A vaccine developed by Army researchers to combat Zika virus not only induced a robust immune response in trials but also was found to be safe and well-tolerated in healthy adults.
Distance to VA Transplantation Centers Could Be a Factor By Brenda L. Mooney CLEVELAND—Veterans treated by the VA have lower rates of kidney transplantation when compared with patients who have Medicare or private insurance coverage,... View Article
By Annette M. Boyle BEDFORD, MA—A program launched in eight VA New England medical center anticoagulation clinics not only achieved its goals of improving delivery of anticoagulation care, it also continues to pay dividends in... View Article
ANAHEIM, CA – The rate of heart failure associated with methamphetamine (meth) use appears to be on the upswing in veterans, according to preliminary research presented at the American Heart Association’s Scientific Sessions 2017. The... View Article
By Annette M. Boyle WASHINGTON—Clinicians treating veterans and military patients can expect new guidelines in the coming year on sleep disorders, stroke, asthma, suicide prevention and chronic kidney disease. The VA/DoD guidelines for major diseases... View Article
By Sandra Basu WASHINGTON—The VA has sent draft legislation to Congress that would revamp criteria for outside care, including eliminating the controversial “30-day/40-mile” rule. “We want veterans to work with their VA physicians to make... View Article
By Sandra Basu WASHINGTON—VA pushed back against congressional bills under consideration last month that would create new pilot programs related to dog therapy. “We do not believe that creating yet another program would add significant... View Article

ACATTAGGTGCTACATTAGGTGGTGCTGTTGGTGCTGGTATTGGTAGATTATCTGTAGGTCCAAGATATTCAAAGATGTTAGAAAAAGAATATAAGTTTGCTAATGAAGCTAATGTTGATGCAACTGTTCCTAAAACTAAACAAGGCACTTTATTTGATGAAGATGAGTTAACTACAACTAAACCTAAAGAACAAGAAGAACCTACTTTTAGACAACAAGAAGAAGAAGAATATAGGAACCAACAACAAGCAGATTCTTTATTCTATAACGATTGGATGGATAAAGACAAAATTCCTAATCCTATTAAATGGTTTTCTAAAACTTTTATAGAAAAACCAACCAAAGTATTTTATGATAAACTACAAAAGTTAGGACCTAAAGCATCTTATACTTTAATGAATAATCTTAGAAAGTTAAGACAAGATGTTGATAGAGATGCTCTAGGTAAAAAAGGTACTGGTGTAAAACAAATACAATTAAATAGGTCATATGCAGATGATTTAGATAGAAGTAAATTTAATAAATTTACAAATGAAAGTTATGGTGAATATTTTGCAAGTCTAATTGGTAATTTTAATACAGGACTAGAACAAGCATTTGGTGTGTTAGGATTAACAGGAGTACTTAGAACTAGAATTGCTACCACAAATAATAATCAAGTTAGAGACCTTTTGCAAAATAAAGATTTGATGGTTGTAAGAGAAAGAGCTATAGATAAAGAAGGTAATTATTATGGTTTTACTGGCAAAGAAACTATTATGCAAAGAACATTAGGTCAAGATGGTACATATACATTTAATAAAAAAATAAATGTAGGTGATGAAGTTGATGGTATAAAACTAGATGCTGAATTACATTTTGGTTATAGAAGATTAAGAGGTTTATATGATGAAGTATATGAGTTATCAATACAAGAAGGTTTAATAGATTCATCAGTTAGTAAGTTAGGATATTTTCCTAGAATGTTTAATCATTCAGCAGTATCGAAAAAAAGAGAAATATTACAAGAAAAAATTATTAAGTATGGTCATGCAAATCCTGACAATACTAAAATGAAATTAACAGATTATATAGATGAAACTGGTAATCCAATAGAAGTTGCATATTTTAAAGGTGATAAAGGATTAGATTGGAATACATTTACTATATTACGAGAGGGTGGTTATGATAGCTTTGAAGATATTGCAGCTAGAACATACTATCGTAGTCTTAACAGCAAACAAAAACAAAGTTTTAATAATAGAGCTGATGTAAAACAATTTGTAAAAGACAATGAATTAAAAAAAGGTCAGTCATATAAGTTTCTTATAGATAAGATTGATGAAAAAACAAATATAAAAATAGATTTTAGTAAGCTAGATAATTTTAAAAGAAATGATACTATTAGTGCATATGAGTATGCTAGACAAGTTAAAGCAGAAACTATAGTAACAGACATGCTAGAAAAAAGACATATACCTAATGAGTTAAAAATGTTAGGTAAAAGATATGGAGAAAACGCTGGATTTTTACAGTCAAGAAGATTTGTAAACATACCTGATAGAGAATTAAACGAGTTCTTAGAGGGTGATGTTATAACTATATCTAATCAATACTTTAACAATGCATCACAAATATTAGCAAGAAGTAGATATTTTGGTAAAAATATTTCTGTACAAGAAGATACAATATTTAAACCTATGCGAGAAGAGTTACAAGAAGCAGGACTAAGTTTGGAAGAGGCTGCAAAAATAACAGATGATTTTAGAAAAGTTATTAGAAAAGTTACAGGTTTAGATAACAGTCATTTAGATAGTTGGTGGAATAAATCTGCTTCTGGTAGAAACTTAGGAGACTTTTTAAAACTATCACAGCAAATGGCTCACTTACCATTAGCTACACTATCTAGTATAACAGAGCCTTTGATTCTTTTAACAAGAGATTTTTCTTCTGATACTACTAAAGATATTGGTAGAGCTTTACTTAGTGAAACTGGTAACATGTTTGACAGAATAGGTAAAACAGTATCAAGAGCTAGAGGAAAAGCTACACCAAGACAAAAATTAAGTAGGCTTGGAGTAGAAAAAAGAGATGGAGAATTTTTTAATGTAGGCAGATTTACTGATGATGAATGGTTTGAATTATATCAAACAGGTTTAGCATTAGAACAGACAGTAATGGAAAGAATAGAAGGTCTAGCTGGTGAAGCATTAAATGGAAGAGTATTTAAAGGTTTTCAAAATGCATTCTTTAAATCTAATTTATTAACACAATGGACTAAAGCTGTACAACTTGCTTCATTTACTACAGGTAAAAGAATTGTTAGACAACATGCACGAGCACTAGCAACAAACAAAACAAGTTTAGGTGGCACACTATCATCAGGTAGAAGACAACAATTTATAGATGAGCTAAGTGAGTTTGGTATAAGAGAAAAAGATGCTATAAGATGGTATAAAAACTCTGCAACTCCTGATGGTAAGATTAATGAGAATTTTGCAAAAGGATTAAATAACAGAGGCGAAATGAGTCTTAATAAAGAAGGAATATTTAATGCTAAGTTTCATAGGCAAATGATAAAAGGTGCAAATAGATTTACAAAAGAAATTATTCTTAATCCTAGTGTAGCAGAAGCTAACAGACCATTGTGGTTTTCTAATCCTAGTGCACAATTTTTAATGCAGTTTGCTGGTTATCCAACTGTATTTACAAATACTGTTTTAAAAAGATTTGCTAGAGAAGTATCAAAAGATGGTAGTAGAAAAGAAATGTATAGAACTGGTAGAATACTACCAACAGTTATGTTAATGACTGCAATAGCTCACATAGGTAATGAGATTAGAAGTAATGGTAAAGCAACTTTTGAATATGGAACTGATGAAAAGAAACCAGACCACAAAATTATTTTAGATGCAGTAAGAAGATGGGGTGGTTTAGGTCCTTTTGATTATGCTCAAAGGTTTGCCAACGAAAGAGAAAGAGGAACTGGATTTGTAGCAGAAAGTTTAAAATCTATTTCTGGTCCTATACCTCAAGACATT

By Sandra Basu WASHINGTON—Draft congressional legislation is calling for a commission to make recommendations regarding VA’s infrastructure. Even supporters admit the “deck is stacked against” it. In introducing the bill, which potentially could lead to... View Article
VHA does not have the right protocols in place to ensure applications for enrollment are processed in a timely manner or that enrollment determinations are accurate, according to a new report.
An intense effort by the VA to improve end-of-life care is paying off, with hospice use increasing more among veterans than nonveterans.
Limitations on travel and the lack of protected time might prevent MHS healthcare providers from receiving additional training in evidence-based therapies for post-traumatic stress disorder (PTSD) and major depressive disorder (MDD), a recent study suggested.
The pharmacy team at McDonald Army Health Center (MCAHC) on Joint Base Langley-Eustis in Virginia had a common problem—longer than desired wait times for patients to pick up prescriptions.
At 31, Susan Thornton developed an itchy rash around her waist.
After decades on the sidelines, research in cutaneous T-cell lymphoma (CTCL) has exploded in recent years, bringing patients with this rare disease new opportunities for treatment.
The U.S. Food and Drug Administration approval of several tyrosine kinase inhibitors (TKIs) over the last decade has substantially improved outcomes for patients with metastatic renal cell carcinoma.
After years of apparently rising rates of kidney cancer, the incidence of early-stage disease seems to be declining, at least in California.